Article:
Researchers in two separate studies documented dramatic changes beginning in the 1990s after decades of stability.

Most of Canada’s Arctic glaciers are shrinking — and some are already gone.

A survey of 1,773 glaciers across northern Ellesmere Island in Nunavut, Canada has found more than three-quarters had lost area between 1999 and 2015. Overall, the glaciers lost about six percent of their total ice coverage, the equivalent of 1,705 square kilometers (658 square miles).

Adrienne White, from the Laboratory of Cryospheric Research University of Ottawa, and her colleagues used optical satellite imagery to inventory and measure the area of the glaciers on Canada’s northernmost island.

Over the past 16 years, the area of 150 glaciers had shrunk by half or more. Two ice shelves had melted and 19 glaciers with floating ice tongues had retreated to their grounding lines and now ended at the ocean. Five glaciers had been lost entirely.

A rise in air temperature has contributed to the glacier melt, said White.

On average, temperatures in the region have increased 0.5 degrees Celsius (0.9 degrees Fahrenheit) per decade since the 1940s. But there was a strong shift in the mid-1990s, when the mean annual temperature increase accelerated to 0.74C (1.3F) per decade from 0.12C (0.22F). The average summer air temperature shifted to above freezing from below freezing since 2000, said White.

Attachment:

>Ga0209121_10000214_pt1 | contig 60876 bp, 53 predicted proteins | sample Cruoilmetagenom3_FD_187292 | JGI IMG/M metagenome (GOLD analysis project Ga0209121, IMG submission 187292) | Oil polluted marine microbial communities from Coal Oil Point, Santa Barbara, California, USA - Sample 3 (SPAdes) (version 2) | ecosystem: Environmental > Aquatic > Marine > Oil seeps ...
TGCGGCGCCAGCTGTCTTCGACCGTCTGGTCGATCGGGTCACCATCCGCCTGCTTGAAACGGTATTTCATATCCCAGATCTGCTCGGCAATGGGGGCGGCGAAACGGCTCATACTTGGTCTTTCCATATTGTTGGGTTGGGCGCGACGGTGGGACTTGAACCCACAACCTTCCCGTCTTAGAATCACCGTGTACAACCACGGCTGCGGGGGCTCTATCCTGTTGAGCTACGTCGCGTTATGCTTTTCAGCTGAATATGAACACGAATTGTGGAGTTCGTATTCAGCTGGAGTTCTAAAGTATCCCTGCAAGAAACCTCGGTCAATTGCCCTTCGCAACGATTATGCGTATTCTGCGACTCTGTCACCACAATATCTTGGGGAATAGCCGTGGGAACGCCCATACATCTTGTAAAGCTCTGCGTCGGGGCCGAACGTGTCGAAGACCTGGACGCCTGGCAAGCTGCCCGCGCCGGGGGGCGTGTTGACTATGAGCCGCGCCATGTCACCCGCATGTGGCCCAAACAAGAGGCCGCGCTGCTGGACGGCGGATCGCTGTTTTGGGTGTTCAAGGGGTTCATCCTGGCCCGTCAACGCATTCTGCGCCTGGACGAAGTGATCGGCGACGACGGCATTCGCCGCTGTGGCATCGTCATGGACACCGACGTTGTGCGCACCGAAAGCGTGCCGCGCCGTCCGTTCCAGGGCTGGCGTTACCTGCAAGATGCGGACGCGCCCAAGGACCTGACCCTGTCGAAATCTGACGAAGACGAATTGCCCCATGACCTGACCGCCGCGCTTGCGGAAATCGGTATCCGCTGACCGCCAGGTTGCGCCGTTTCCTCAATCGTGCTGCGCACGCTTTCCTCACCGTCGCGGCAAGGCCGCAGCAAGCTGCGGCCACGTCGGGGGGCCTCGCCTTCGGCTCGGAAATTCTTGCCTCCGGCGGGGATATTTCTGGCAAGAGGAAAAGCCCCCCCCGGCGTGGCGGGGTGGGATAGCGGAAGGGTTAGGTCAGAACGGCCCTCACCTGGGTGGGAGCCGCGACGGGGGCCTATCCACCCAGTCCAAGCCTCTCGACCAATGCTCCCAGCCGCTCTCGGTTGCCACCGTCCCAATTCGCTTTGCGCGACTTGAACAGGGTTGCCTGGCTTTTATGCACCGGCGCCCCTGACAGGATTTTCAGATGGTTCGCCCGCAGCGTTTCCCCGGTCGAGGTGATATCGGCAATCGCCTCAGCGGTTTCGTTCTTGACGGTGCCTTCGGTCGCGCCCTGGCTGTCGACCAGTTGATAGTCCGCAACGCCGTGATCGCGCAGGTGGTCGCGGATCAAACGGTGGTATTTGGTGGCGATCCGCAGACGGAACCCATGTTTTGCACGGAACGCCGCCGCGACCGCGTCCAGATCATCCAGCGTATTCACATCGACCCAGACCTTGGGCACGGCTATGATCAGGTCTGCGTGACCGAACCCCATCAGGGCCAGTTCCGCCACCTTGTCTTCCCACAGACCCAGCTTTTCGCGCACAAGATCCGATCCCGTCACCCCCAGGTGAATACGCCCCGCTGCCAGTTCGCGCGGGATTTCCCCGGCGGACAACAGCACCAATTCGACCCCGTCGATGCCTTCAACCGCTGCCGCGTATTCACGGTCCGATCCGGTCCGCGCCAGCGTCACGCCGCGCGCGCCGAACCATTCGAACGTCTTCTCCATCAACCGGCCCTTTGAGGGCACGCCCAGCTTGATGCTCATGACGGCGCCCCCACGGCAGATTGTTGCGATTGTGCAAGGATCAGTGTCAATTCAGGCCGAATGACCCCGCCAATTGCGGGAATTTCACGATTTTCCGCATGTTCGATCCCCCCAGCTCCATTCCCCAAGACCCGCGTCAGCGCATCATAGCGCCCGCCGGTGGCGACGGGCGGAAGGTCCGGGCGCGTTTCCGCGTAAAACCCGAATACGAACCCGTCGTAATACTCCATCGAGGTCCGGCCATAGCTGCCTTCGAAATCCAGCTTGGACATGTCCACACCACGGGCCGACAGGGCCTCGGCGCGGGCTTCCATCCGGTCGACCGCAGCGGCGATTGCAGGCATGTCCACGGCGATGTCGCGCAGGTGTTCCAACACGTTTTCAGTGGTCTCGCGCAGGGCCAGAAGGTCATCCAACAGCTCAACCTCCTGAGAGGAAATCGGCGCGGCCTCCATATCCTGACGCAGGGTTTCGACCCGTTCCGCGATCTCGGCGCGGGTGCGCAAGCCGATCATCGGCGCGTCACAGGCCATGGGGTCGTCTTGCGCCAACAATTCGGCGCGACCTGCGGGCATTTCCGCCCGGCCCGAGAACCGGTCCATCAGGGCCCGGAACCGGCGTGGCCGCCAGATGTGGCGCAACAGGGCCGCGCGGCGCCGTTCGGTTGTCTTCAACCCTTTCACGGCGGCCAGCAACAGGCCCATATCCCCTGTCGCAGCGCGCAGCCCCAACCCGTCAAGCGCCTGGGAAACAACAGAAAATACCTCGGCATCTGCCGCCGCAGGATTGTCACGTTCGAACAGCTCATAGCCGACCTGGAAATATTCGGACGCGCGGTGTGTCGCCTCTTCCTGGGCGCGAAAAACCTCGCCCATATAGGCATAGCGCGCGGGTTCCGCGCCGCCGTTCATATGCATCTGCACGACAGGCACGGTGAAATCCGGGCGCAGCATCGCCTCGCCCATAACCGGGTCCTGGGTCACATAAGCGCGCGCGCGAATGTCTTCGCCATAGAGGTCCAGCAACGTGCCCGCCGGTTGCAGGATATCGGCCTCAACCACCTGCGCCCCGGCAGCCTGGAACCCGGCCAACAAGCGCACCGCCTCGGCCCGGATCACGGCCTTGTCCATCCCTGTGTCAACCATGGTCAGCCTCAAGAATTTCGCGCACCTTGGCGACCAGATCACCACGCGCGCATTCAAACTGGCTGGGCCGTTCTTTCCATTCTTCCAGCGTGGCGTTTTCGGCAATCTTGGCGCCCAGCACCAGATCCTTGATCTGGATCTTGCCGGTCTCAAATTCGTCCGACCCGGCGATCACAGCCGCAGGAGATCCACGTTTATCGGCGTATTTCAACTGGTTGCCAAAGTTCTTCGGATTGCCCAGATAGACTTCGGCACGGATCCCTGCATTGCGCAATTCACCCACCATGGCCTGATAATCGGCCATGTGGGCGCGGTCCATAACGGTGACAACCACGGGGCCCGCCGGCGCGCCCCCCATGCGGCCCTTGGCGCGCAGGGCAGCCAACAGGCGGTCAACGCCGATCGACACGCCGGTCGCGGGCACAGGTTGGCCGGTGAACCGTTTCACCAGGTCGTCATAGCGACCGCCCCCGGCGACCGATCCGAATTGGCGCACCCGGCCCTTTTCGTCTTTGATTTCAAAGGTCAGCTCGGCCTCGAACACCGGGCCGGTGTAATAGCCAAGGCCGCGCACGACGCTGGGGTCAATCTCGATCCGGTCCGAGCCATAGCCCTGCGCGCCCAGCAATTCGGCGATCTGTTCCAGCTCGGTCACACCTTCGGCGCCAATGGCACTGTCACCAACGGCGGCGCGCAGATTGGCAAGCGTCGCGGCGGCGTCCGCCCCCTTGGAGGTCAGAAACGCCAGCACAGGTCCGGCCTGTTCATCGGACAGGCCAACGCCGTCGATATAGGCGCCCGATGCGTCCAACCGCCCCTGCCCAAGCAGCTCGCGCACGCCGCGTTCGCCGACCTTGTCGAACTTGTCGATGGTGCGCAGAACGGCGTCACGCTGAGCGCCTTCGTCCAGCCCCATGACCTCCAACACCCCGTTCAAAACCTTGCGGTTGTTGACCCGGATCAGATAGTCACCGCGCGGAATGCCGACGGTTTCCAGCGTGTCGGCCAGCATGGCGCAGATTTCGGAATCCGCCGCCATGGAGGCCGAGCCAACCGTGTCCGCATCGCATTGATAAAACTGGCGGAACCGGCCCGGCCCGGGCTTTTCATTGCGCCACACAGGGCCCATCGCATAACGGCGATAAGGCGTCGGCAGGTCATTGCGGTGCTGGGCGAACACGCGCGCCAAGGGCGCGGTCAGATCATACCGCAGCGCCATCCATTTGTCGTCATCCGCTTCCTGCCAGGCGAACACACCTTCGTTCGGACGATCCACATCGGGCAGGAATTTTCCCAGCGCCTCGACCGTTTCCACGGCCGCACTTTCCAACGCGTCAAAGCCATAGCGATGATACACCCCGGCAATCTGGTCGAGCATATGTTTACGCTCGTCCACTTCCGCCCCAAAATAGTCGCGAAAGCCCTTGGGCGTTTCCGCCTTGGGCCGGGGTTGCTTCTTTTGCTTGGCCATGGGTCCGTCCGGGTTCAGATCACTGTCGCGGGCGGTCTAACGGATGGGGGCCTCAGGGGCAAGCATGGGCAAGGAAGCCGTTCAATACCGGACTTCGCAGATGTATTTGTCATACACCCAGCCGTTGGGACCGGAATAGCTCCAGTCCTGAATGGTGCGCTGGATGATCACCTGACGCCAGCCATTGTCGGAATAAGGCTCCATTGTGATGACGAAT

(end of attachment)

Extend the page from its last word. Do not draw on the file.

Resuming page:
“The biggest percent per decade changes occurred on short and small glaciers at low elevation,” said White, who presented the work at the Polar 2018 Open Science Conference in Davos, Switzerland, in June. The study was published in the Journal of Glaciology on June 27.

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Written by Hannah

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